تدخل البلاد مع ساعات صباح اليوم الثلاثاء مرحلة بالغة الخطورة في ضوء القرارات التي اتخذتها حكومة الرئيس فؤاد السنيورة فجر اليوم، والتي تبنّت للمرّة الأولى في تاريخ حكومات ما بعد اتفاق الطائف موقفاًَ غريباً لناحية اعتبار إجراءات المقاومة الأمنية بمثابة اعتداء على أمن الدولة، رافعة سقف المواجهة السياسية الداخلية بقرار إقالة قائد جهاز أمن المطار العميد وفيق شقير من منصبه، ما سيدفع قوى المعارضة ولا سيما حركة أمل وحزب الله الى خطوات مقابلة تضع البلاد أمام وضع عصيب. وقد لا يكون من المبالغة «قراءة» مقدّمات لفوضى تعمّ البلاد.
وبعد جلسة هي الأطول في تاريخ مجالس الوزراء استمرّت حتى الرابعة والنصف من فجر اليوم، أعلن وزير الإعلام غازي العريضي مجموعة قرارات تراوحت بين تصعيد سياسي هو الأخطر من نوعه بوجه قوى المعارضة انطلاقاً من العنوان الأمني المتصل بإجراءات المقاومة، وبين قرارات تتصل بالوضع المعيشي، تبدأ برفع الحد الأدنى للأجور الى 500 ألف ليرة لبنانية، ورفع الرسوم الجمركية عن مواد استهلاكية وتفريغ عدد من الأساتذة المتعاقدين في الجامعة اللبنانية وتقديمات تخص قطاع التعليم.
ورغم أن قرارات الحكومة لن تعدل في قرار الاتحاد العمالي العام تنظيم إضراب شامل غداً، إلا أن القرارات الأمنية ـــــ السياسية قد تحول الإضراب الى يوم احتجاجي من النوع الذي يقود الى تطورات تتجاوز ما هو مقدر، وخصوصاً أن نهار امس شهد تبادل رسائل بين قيادات من المعارضة ومرجعيات روحية وبين قوى الأكثرية والرئيس السنيورة، وتضمّنت تحذيراً من أي قرارات «متهوّرة» بشأن شبكة الاتصالات الخاصة بالمقاومة أو بوضعية جهاز أمن المطار.
ورغم أن السنيورة كان قد عبّر نهاراً عن رغبته في تجاوز هذا اللغم، إلا أن النقاش الطويل الذي شهدته جلسة الحكومة عكس توجهاً وافق عليه السنيورة ويقول بفتح مواجهة شاملة مع المقاومة. وتردد أن النائب وليد جنبلاط كان قد هدّد بالانسحاب من الحكومة إذا هي لم تبادر الى إقالة العميد شقير واتخاذ إجراءات عملية ضد شبكة الاتصالات الخاصة بالمقاومة، علماً بأن السؤال بات أقوى لناحية الغطاء الخارجي لقرارات من هذا النوع، والمسار الذي تريد الأكثرية المضي به، وخصوصاً أن الولايات المتحدة الاميركية كانت قد بشّرت اللبنانيين بصيف حار على لسان مساعد وزيرة خارجيتها ديفيد ولش قبل أسبوعين.
وكان نائب رئيس المجلس الاسلامي الشيعي الاعلى الشيخ عبد الامير قبلان قد بعث أمس برسائل باسم الرئيس نبيه بري وقيادة حزب الله الى الرئيس السنيورة حملت مضموناً يعكس وجهة نظر تقول بأن إقالة شقير ستعد خرقاً غير مسبوق، يدفع البلاد الى انفجار كبير. وقد تلمّس السنيورة أن «الموقف يمثل هذه المرة احتجاجاً شيعياً من النوع الذي يتطلب ردة فعل عنيفة تواجه فريق السلطة». وقالت مصادر متابعة إن القيادات الشيعية تتصرف كما لو أن إقالة العميد شقير «تعني أنه لن تكون هناك أي حصانة سياسية على أي موظف شيعي لا يلتزم خيارات الاكثرية السياسية، وهو أمر يمس مباشرة هيبة وحضور كل من حزب الله وحركة أمل».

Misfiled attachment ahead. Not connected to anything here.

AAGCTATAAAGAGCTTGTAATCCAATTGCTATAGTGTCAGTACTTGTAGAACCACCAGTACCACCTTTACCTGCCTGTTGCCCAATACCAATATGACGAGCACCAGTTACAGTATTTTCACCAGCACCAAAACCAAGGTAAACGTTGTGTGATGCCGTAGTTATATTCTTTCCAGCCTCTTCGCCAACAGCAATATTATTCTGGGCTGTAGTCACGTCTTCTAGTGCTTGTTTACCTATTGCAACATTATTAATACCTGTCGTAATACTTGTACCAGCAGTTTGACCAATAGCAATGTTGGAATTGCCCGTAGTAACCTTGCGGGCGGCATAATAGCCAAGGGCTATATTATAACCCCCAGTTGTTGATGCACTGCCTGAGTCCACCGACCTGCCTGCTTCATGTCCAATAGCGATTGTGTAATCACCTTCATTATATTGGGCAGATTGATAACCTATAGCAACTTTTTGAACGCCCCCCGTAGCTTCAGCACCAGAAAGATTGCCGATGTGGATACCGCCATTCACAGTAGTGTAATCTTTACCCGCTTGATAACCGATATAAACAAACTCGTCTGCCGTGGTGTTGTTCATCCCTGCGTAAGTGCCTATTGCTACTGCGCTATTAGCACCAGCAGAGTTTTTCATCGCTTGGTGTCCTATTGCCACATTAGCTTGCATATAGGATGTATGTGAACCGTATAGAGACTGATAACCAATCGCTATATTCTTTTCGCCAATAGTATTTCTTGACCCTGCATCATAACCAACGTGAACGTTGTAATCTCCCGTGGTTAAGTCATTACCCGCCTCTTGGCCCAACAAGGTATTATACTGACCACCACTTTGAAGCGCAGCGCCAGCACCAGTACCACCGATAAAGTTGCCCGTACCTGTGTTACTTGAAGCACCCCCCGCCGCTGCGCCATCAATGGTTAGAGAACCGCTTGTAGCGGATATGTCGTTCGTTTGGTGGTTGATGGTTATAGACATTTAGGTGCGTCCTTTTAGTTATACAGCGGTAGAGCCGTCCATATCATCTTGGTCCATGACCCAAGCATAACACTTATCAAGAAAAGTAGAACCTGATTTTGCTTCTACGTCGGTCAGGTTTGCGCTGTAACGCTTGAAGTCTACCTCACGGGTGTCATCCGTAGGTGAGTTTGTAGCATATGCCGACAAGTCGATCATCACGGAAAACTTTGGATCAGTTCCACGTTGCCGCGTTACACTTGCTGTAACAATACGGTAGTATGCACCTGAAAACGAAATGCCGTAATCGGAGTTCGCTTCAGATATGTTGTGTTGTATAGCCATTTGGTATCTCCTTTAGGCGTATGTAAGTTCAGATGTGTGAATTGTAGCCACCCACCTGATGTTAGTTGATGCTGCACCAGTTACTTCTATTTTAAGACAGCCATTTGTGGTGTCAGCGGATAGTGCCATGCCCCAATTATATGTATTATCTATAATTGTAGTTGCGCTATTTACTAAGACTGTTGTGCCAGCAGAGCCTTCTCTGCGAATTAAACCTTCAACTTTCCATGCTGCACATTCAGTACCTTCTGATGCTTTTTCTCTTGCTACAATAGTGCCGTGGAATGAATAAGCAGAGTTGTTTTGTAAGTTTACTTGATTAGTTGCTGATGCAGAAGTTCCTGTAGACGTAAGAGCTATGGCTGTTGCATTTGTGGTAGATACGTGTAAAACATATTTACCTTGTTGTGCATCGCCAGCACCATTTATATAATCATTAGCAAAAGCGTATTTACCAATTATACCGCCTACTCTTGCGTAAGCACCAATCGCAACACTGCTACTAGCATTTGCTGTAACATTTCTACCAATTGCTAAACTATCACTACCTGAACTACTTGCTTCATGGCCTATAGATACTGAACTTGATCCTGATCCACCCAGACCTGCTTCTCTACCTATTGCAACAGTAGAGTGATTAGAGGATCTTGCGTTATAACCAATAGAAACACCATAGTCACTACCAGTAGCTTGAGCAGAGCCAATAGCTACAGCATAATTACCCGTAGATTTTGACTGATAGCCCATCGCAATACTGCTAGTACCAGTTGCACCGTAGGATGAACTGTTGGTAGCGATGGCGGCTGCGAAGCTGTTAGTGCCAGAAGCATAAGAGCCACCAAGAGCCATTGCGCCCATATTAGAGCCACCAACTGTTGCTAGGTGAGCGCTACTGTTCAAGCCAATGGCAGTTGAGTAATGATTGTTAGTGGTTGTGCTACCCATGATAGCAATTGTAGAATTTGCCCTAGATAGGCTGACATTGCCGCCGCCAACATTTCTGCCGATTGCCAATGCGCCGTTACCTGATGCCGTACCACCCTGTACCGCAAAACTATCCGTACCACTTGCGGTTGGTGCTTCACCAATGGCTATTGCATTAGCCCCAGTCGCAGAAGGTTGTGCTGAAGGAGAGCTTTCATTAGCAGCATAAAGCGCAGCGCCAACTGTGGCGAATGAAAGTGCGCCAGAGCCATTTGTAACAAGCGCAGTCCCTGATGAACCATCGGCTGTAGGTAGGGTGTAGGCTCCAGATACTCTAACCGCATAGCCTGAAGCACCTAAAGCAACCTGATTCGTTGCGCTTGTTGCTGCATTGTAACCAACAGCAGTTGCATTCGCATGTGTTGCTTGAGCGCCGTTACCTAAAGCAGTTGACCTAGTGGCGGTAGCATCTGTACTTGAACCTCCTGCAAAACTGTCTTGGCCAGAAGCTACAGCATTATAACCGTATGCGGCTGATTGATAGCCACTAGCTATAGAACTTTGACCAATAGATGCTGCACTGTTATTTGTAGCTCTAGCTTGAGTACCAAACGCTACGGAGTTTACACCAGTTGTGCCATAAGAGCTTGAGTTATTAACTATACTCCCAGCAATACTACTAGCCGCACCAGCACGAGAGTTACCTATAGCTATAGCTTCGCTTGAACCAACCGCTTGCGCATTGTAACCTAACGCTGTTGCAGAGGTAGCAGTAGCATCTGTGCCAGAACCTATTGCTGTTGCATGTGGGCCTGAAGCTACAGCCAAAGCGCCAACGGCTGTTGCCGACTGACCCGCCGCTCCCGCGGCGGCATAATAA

وما يزيد من قرارات مجلس الوزراء غرابةً هو أنّ السنيورة كان قد أعرب لمتصلين به قبل الجلسة «عن رغبته في لملمة الملف مقترحاً إحالته الى القضاء»، علماً بأن الجهات القضائية المعنية أعربت عن استغرابها لمحاولة حشرها في ملف فارغ إلا من بعض الشهادات التي كان يمكن تركها للأجهزة الأمنية، كذلك شعور القضاء بأنه قد يكون أمام ملف متصل يتعلق بالتسريبات التي جرت لمراسلات تتخذ طابع السرية عادة.
أما بشأن ملف شبكة الاتصالات، فقد بدا واضحاً أن موقف حزب الله لا يشبه مواقفه من ملفات مشابهة في أوقات سابقة، وهو إضافة الى إقراره العلني بوجود شبكة اتصالات خاصة بعمل المقاومة عاد وأكد ليل امس على لسان نائب الأمين العام للحزب الشيخ نعيم قاسم أن الشبكة هي جزء من سلاح المقاومة وأنه لا يمكن لأي جهة التعرض لها.
وذكرت مصادر مواكبة للاتصالات أن حزب الله أبلغ المعنيين بأن أي محاولة للتعرّض لهذه الشبكة سوف تواجه بمقاومة شرسة من الحزب الذي «سيتعامل مع المتعرضين للشبكة على أنهم من عملاء إسرائيل».
إلا أن الصورة السوداء التي تسود البلاد عكستها مداخلة للرئيس بري أمام قيادات في حركة أمل امس، أعرب فيها «عن تشاؤمه من الوضع الحالي حيث بات لبنان مفتوحاً على كل الاحتمالات ومن ضمنها التدويل». وتحدث بري عن دور لجهات أفشلت «مبادرة كانت تلوح في الأفق»، أثناء عرضه لموقف جنبلاط. ورفض بري الإفصاح عن هوية المعطلين، لكن مقربين منه أشاروا الى «موقف مؤسف لدولة عربية كبرى لها نفوذها على قوى الأكثرية الى جانب الولايات المتحدة».
الإضراب
في هذا الوقت، حاولت حكومة السنيورة احتواء الموقف من خلال تحركات واتصالات سياسية مع قوى وهيئات نقابية بقصد عدم شمول الإضراب كل القطاعات. وكانت قد أخّرت الى ما بعد منتصف الليل قرارها بشأن زيادة الأجور في القطاع الخاص بغية عدم استيلاد ردود فور ساخنة، ذلك أنّ زيادة الرواتب التي أعلن الوزير غازي العريضي عنها بعد الاجتماع الحكومي في السرايا لا تلبّي طموحات الاتحاد العمالي العام.
وتوقعت أوساط متابعة أن يشمل التحرك العمالي الاحتجاجي غداً كل المناطق اللبنانيّة بدون استثناء، في صورة تذكّر بالتحرّك الذي حصل في 23 كانون الثاني 2007.

عدد الثلاثاء ٦ أيار ٢٠٠٨

May 6th, 2008, 9:28 am

 

Naji said:

…And on Gibran’s 125th B-day…!!!!!!??

الحكومة اللبنانيّة تشكو المقاومة في الأمم المتحدة
نيويورك ـ نزار عبود
http://www.al-akhbar.com/ar/node/72651
أبلغت الحكومة اللبنانية دوائر الأمم المتحدة بأنها تعدّ تقريراً عن شبكة اتصالات المقاومة وعن الوضع في مطار بيروت الدولي، لعرضه على مجلس الأمن قبيل انعقاد جلسته المتعلقة بتقرير الأمين العام بشأن القرار 1559 في 8 أيار الحالي. ومن المتوقع أن يتضمن التقرير معلومات تفصيلية عن كل ما توصلت إليه الاستخبارات اللبنانية عن شبكة الاتصالات، وكذلك معلومات تؤكدأن مطار رفيق الحريري ليس آمناً. وبناءً على ذلك، ستوصي بوضع رقابة دولية عليه.
وأكد فرحان الحق ذلك لـ«الأخبار»، أمس، وهو المتحدث الرسمي باسم الأمين العام للأمم المتحدة بان كي مون. وأضاف: «تلقّينا إشعاراً من الحكومة اللبنانية بأنها سترسل تقريراً عن شبكة الاتصالات التي سمعنا عنها، وعن الوضع في مطار بيروت الدولي، ونحن ننتظر ذلك».
ونفى أن تكون الأمم المتحدة قد طلبت التقرير. كما رفض تحديد كيفية اتصال الحكومة اللبنانية بالمنظمة الدولية، شفهياً أو خطياً.